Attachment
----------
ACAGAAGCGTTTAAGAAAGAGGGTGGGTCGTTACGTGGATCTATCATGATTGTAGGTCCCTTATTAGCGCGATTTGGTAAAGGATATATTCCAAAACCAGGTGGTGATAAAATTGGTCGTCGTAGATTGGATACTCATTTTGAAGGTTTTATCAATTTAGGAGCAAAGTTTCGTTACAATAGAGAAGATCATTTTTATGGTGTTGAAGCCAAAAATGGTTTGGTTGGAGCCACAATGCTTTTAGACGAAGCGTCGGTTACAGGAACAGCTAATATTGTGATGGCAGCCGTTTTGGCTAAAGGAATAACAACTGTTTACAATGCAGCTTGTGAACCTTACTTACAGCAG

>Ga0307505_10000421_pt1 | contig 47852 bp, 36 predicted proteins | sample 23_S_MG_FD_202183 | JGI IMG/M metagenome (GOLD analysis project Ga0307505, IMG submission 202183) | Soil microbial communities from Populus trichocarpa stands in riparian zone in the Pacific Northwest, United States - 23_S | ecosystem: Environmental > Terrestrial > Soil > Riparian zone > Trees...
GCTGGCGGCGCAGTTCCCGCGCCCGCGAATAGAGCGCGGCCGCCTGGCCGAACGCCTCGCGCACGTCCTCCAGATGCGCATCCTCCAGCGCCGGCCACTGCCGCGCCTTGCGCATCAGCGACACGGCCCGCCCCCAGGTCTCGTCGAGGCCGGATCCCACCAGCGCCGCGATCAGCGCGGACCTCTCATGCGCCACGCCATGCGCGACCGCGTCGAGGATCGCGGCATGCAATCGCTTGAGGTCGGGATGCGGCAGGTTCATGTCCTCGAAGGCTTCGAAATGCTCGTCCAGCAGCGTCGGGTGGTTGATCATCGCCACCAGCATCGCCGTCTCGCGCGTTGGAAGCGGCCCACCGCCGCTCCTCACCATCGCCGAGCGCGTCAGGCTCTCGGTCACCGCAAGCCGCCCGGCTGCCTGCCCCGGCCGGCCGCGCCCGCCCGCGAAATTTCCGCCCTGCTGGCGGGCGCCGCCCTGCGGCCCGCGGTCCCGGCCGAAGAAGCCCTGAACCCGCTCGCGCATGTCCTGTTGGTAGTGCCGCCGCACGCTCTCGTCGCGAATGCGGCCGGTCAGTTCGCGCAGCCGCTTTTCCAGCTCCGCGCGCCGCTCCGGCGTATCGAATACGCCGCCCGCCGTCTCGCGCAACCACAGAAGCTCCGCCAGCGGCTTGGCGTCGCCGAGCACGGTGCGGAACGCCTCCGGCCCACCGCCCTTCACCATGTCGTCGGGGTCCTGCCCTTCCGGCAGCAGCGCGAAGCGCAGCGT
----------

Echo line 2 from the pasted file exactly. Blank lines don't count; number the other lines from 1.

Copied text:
>Ga0307505_10000421_pt1 | contig 47852 bp, 36 predicted proteins | sample 23_S_MG_FD_202183 | JGI IMG/M metagenome (GOLD analysis project Ga0307505, IMG submission 202183) | Soil microbial communities from Populus trichocarpa stands in riparian zone in the Pacific Northwest, United States - 23_S | ecosystem: Environmental > Terrestrial > Soil > Riparian zone > Trees...